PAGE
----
For United, the Grass Looks Greener
Saturday, October 13, 2007
The retractable pitcher's mound has been unearthed, and the infield clay donated to Wilson High School. The backstop netting and support cables have been tossed into storage, and the big, old clock on the south wall has a new soccer motif. The outline of the baseball diamond on the north end is but a memory, and the entire grass surface has been replaced with a thick layer of rye.
The only significant remnants from three years of baseball are the yellow foul poles, which will disappear this winter.
After hosting both D.C. United and the Washington Nationals, an awkward arrangement that necessitated 73 field conversions since spring 2005 and prompted grumbling from players of both sports, RFK Stadium is a soccer venue again.
"It's nice to just have a place all to our own," midfielder Ben Olsen said. "It's nice to have the old RFK back."
United will test its new field (sans infield seams) and put its 12-game unbeaten streak in league play on the line tonight against the Chicago Fire, which is battling for one of the final MLS playoff berths.
With a victory or tie, United (16-6-6) would clinch first place in the Eastern Conference and guarantee home-field advantage if it reaches the conference final. A win would also move the club to the brink of securing the Supporters Shield, which is awarded to the team with the most overall points in MLS and carries with it a spot in an international tournament next spring.
United is hoping the changes at RFK will not disrupt its home success. It has not lost a league match at home since the season debut against Kansas City in April and is 13-1-4 in all competitions.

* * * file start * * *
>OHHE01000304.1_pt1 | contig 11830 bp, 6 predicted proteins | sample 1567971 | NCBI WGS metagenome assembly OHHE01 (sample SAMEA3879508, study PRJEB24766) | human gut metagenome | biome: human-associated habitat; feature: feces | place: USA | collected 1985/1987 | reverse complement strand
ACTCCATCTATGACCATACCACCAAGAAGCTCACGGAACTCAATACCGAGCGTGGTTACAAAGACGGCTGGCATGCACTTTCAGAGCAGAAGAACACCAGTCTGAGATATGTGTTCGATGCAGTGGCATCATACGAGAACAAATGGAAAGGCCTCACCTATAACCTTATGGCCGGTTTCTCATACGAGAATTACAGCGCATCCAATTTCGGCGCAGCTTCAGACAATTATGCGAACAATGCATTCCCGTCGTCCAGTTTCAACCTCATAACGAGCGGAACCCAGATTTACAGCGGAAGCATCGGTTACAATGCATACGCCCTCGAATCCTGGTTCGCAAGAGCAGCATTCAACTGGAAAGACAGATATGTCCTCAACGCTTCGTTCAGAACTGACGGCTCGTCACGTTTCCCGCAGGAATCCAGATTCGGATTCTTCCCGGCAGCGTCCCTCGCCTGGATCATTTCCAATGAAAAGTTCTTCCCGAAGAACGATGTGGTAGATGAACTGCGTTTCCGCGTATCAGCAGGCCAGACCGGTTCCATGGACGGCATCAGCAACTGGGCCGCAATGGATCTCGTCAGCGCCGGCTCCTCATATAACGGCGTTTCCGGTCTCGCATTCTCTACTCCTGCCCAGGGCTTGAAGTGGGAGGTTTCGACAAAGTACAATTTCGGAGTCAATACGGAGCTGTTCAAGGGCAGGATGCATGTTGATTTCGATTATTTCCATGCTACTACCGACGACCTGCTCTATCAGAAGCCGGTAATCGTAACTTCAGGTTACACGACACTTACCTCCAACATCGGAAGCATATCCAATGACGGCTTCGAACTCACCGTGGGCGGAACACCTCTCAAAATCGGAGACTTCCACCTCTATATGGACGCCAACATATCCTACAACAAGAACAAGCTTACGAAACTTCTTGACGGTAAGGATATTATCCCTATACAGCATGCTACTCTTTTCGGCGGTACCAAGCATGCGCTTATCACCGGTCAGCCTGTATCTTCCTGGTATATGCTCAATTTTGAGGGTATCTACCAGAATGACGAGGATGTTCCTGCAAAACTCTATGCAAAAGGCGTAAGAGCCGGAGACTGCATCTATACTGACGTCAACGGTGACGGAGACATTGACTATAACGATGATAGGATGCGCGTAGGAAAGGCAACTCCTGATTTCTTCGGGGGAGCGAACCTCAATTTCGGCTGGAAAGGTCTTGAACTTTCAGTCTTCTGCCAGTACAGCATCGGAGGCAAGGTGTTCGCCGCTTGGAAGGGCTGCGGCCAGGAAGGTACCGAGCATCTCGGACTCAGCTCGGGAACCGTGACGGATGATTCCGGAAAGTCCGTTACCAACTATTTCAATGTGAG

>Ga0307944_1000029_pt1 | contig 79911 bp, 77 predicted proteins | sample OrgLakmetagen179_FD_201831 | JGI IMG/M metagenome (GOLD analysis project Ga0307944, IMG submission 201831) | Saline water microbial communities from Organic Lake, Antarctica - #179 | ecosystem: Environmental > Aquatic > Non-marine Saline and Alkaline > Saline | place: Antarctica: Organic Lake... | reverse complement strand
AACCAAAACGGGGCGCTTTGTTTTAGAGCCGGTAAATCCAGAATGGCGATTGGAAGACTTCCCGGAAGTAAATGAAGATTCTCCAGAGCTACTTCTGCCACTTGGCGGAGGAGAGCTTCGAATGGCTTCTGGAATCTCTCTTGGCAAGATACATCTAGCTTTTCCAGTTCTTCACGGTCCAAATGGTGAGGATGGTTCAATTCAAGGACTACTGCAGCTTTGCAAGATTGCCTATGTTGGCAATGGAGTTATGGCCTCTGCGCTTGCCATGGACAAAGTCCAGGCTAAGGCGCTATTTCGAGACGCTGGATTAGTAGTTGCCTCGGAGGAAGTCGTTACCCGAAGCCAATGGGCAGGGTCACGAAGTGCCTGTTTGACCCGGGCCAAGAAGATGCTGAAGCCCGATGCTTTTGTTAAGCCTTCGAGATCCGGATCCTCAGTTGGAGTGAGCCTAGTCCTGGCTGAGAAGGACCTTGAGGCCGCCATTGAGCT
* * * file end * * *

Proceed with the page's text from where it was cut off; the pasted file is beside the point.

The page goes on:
Coach Tom Soehn believes a smoother surface will benefit his club.
"If it's a good field, it's obviously going to be a lot cleaner, especially for a team like us, who tries to possess the ball," he said. "A good field goes a long way."
United shared RFK with the Redskins in 1996, but when the NFL team moved to FedEx Field the following year, the MLS club had the stadium to itself for eight seasons. That all changed in 2005 when the Montreal Expos relocated to Washington and needed a place to play until a new ballpark was built in Southeast. With that facility nearing completion, the Nationals played their final game at RFK three weeks ago.
United played two games on the old surface last month, but with no matches for two weeks, the D.C. Sports and Entertainment Commission went to work. At a cost of just less than $200,000, the old surface was removed and the new field installed. The players practiced on it for the first time yesterday and gave it high marks. Mostly, they were glad to say goodbye to the previous turf.
"There were gaps everywhere, and it wasn't safe," goalkeeper Troy Perkins said. "No one got seriously hurt, but there could have been some bad ones. There were times I was walking around and when you stepped, your ankle would just roll."